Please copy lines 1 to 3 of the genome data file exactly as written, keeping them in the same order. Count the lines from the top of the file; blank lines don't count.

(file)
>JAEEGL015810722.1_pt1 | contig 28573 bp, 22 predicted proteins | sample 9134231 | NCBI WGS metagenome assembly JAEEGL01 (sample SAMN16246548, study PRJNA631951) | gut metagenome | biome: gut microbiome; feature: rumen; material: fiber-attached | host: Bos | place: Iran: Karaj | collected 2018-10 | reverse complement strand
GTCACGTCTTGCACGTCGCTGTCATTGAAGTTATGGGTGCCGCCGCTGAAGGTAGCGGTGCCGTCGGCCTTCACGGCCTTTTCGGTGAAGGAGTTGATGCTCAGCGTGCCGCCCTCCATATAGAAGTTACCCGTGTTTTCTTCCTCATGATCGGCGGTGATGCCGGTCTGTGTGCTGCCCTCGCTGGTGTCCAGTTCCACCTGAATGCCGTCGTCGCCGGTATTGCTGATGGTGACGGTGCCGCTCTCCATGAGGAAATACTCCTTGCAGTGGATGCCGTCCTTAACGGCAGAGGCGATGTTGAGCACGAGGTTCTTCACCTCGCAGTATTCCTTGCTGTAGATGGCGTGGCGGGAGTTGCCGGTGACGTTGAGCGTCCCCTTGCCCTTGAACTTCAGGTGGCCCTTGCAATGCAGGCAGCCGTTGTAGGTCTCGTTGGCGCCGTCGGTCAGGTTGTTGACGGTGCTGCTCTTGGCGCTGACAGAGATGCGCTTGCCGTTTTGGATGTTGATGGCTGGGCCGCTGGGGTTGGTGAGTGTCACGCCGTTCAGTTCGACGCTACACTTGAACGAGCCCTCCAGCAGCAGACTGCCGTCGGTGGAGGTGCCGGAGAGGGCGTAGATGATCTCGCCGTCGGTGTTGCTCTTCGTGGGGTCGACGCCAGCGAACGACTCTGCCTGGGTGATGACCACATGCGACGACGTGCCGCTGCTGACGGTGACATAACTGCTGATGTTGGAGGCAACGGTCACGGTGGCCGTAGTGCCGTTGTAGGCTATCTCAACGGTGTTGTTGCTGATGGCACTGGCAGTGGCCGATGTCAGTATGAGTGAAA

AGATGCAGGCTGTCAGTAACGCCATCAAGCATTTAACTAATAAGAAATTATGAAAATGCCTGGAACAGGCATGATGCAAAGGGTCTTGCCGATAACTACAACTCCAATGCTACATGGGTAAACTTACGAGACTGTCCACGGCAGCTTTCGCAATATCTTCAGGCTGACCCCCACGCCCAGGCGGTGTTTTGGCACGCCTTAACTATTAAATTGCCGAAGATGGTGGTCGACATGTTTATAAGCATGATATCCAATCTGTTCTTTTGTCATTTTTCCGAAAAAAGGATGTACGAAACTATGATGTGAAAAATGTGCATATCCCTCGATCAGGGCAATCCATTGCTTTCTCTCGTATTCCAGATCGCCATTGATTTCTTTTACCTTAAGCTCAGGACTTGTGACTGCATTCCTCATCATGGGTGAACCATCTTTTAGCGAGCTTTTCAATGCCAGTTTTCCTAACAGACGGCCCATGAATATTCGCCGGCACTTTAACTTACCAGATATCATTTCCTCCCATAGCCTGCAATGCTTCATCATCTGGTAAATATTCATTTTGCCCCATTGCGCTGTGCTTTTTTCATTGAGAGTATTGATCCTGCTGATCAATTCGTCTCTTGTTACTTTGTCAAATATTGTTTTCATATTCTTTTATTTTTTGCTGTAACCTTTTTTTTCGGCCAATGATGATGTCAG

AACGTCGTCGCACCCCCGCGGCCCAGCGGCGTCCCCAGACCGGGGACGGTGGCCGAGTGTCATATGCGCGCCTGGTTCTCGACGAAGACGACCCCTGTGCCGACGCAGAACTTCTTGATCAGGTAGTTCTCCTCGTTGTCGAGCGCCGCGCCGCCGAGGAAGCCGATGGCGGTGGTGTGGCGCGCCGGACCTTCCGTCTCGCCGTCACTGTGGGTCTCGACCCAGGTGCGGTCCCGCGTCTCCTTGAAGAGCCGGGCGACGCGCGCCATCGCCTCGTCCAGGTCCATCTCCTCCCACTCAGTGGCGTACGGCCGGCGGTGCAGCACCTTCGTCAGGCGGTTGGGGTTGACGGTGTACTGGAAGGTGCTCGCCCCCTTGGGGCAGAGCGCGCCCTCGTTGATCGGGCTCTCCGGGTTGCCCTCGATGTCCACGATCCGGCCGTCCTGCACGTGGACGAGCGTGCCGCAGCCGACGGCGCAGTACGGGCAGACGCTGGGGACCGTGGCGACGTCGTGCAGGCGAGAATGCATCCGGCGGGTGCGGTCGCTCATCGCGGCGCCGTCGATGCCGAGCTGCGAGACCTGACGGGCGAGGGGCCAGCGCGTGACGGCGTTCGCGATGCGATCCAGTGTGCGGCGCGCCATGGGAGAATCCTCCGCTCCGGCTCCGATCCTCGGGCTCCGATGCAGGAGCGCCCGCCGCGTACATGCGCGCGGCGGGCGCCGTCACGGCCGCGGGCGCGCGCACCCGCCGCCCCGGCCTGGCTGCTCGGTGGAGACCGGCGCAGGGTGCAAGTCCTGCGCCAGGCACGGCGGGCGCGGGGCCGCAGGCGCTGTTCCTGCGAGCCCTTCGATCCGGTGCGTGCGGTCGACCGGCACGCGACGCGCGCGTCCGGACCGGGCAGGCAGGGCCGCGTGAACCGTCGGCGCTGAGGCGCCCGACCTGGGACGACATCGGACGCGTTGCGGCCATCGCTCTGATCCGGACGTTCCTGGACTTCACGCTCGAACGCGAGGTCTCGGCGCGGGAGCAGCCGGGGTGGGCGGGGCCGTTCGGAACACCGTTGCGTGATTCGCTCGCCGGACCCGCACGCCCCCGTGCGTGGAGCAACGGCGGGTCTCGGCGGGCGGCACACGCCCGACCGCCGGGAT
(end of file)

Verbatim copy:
>JAEEGL015810722.1_pt1 | contig 28573 bp, 22 predicted proteins | sample 9134231 | NCBI WGS metagenome assembly JAEEGL01 (sample SAMN16246548, study PRJNA631951) | gut metagenome | biome: gut microbiome; feature: rumen; material: fiber-attached | host: Bos | place: Iran: Karaj | collected 2018-10 | reverse complement strand
GTCACGTCTTGCACGTCGCTGTCATTGAAGTTATGGGTGCCGCCGCTGAAGGTAGCGGTGCCGTCGGCCTTCACGGCCTTTTCGGTGAAGGAGTTGATGCTCAGCGTGCCGCCCTCCATATAGAAGTTACCCGTGTTTTCTTCCTCATGATCGGCGGTGATGCCGGTCTGTGTGCTGCCCTCGCTGGTGTCCAGTTCCACCTGAATGCCGTCGTCGCCGGTATTGCTGATGGTGACGGTGCCGCTCTCCATGAGGAAATACTCCTTGCAGTGGATGCCGTCCTTAACGGCAGAGGCGATGTTGAGCACGAGGTTCTTCACCTCGCAGTATTCCTTGCTGTAGATGGCGTGGCGGGAGTTGCCGGTGACGTTGAGCGTCCCCTTGCCCTTGAACTTCAGGTGGCCCTTGCAATGCAGGCAGCCGTTGTAGGTCTCGTTGGCGCCGTCGGTCAGGTTGTTGACGGTGCTGCTCTTGGCGCTGACAGAGATGCGCTTGCCGTTTTGGATGTTGATGGCTGGGCCGCTGGGGTTGGTGAGTGTCACGCCGTTCAGTTCGACGCTACACTTGAACGAGCCCTCCAGCAGCAGACTGCCGTCGGTGGAGGTGCCGGAGAGGGCGTAGATGATCTCGCCGTCGGTGTTGCTCTTCGTGGGGTCGACGCCAGCGAACGACTCTGCCTGGGTGATGACCACATGCGACGACGTGCCGCTGCTGACGGTGACATAACTGCTGATGTTGGAGGCAACGGTCACGGTGGCCGTAGTGCCGTTGTAGGCTATCTCAACGGTGTTGTTGCTGATGGCACTGGCAGTGGCCGATGTCAGTATGAGTGAAA

AGATGCAGGCTGTCAGTAACGCCATCAAGCATTTAACTAATAAGAAATTATGAAAATGCCTGGAACAGGCATGATGCAAAGGGTCTTGCCGATAACTACAACTCCAATGCTACATGGGTAAACTTACGAGACTGTCCACGGCAGCTTTCGCAATATCTTCAGGCTGACCCCCACGCCCAGGCGGTGTTTTGGCACGCCTTAACTATTAAATTGCCGAAGATGGTGGTCGACATGTTTATAAGCATGATATCCAATCTGTTCTTTTGTCATTTTTCCGAAAAAAGGATGTACGAAACTATGATGTGAAAAATGTGCATATCCCTCGATCAGGGCAATCCATTGCTTTCTCTCGTATTCCAGATCGCCATTGATTTCTTTTACCTTAAGCTCAGGACTTGTGACTGCATTCCTCATCATGGGTGAACCATCTTTTAGCGAGCTTTTCAATGCCAGTTTTCCTAACAGACGGCCCATGAATATTCGCCGGCACTTTAACTTACCAGATATCATTTCCTCCCATAGCCTGCAATGCTTCATCATCTGGTAAATATTCATTTTGCCCCATTGCGCTGTGCTTTTTTCATTGAGAGTATTGATCCTGCTGATCAATTCGTCTCTTGTTACTTTGTCAAATATTGTTTTCATATTCTTTTATTTTTTGCTGTAACCTTTTTTTTCGGCCAATGATGATGTCAG